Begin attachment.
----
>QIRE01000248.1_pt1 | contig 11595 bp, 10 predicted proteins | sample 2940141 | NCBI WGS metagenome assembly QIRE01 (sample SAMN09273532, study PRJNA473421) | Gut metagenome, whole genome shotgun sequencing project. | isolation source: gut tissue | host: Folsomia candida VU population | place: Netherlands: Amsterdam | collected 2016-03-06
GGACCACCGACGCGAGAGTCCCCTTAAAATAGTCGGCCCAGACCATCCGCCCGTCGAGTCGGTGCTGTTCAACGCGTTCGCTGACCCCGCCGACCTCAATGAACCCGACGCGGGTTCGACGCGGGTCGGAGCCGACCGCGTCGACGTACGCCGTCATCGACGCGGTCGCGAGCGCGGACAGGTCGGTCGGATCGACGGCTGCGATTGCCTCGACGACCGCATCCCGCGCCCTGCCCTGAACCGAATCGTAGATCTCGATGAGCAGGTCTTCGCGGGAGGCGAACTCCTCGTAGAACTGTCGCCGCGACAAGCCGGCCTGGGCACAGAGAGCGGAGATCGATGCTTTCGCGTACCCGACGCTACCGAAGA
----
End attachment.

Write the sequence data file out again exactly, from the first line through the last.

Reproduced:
>QIRE01000248.1_pt1 | contig 11595 bp, 10 predicted proteins | sample 2940141 | NCBI WGS metagenome assembly QIRE01 (sample SAMN09273532, study PRJNA473421) | Gut metagenome, whole genome shotgun sequencing project. | isolation source: gut tissue | host: Folsomia candida VU population | place: Netherlands: Amsterdam | collected 2016-03-06
GGACCACCGACGCGAGAGTCCCCTTAAAATAGTCGGCCCAGACCATCCGCCCGTCGAGTCGGTGCTGTTCAACGCGTTCGCTGACCCCGCCGACCTCAATGAACCCGACGCGGGTTCGACGCGGGTCGGAGCCGACCGCGTCGACGTACGCCGTCATCGACGCGGTCGCGAGCGCGGACAGGTCGGTCGGATCGACGGCTGCGATTGCCTCGACGACCGCATCCCGCGCCCTGCCCTGAACCGAATCGTAGATCTCGATGAGCAGGTCTTCGCGGGAGGCGAACTCCTCGTAGAACTGTCGCCGCGACAAGCCGGCCTGGGCACAGAGAGCGGAGATCGATGCTTTCGCGTACCCGACGCTACCGAAGA